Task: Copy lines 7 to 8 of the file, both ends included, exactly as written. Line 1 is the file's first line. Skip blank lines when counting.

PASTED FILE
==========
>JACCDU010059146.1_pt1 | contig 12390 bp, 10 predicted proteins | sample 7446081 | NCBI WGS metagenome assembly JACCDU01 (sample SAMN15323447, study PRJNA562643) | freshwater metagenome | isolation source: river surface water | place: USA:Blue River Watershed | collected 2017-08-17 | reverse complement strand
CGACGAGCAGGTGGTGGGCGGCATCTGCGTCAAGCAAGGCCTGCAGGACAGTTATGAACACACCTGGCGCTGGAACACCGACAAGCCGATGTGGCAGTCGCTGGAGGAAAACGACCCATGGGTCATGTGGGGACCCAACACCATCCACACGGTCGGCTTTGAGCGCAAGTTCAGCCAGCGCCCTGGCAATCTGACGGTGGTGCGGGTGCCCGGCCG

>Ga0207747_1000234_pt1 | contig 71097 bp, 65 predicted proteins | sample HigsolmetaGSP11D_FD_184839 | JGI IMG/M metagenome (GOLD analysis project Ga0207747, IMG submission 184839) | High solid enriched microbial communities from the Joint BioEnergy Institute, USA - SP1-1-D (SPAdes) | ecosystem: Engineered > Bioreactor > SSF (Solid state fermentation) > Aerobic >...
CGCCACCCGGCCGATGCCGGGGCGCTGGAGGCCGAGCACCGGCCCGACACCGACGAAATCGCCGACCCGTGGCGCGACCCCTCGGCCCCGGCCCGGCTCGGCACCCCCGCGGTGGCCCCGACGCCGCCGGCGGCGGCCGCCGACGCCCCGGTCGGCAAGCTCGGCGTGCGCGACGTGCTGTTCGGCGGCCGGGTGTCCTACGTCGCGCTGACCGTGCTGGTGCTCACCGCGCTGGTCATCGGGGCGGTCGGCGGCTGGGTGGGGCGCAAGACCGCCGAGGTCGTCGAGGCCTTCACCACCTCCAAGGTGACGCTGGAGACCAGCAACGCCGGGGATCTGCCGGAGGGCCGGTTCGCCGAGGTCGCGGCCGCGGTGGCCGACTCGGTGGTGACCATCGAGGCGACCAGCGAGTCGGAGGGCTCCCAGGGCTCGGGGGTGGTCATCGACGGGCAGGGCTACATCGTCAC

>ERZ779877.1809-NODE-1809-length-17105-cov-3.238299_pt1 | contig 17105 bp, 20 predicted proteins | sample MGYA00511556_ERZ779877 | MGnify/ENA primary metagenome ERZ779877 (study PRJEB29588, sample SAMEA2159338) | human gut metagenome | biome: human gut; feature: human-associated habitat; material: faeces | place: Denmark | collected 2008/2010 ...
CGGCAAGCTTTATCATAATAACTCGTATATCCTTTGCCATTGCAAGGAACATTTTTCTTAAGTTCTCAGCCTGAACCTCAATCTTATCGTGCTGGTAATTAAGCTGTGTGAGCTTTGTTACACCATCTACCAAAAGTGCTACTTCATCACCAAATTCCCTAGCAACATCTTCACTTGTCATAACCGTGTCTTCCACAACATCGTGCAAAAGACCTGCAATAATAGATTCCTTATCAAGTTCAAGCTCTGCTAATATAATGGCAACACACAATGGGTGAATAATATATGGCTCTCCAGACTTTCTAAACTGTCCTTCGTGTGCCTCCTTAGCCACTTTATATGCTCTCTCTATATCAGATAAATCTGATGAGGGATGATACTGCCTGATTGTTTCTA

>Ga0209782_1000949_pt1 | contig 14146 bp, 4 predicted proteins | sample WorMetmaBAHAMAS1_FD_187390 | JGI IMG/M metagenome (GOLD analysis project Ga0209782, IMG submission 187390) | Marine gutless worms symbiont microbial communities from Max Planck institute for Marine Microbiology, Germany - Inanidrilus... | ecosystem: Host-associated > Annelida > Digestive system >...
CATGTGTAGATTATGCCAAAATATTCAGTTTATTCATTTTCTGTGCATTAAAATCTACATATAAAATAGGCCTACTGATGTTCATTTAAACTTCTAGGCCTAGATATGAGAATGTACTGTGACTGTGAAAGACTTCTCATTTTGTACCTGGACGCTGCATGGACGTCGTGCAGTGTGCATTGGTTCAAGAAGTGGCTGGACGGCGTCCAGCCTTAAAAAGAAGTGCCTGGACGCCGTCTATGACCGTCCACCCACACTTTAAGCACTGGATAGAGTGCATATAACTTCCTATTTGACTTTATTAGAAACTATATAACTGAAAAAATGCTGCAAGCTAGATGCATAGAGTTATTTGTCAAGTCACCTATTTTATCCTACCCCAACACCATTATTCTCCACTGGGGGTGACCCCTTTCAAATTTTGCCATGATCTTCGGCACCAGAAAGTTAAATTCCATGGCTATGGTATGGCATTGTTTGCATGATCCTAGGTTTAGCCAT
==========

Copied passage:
>Ga0209782_1000949_pt1 | contig 14146 bp, 4 predicted proteins | sample WorMetmaBAHAMAS1_FD_187390 | JGI IMG/M metagenome (GOLD analysis project Ga0209782, IMG submission 187390) | Marine gutless worms symbiont microbial communities from Max Planck institute for Marine Microbiology, Germany - Inanidrilus... | ecosystem: Host-associated > Annelida > Digestive system >...
CATGTGTAGATTATGCCAAAATATTCAGTTTATTCATTTTCTGTGCATTAAAATCTACATATAAAATAGGCCTACTGATGTTCATTTAAACTTCTAGGCCTAGATATGAGAATGTACTGTGACTGTGAAAGACTTCTCATTTTGTACCTGGACGCTGCATGGACGTCGTGCAGTGTGCATTGGTTCAAGAAGTGGCTGGACGGCGTCCAGCCTTAAAAAGAAGTGCCTGGACGCCGTCTATGACCGTCCACCCACACTTTAAGCACTGGATAGAGTGCATATAACTTCCTATTTGACTTTATTAGAAACTATATAACTGAAAAAATGCTGCAAGCTAGATGCATAGAGTTATTTGTCAAGTCACCTATTTTATCCTACCCCAACACCATTATTCTCCACTGGGGGTGACCCCTTTCAAATTTTGCCATGATCTTCGGCACCAGAAAGTTAAATTCCATGGCTATGGTATGGCATTGTTTGCATGATCCTAGGTTTAGCCAT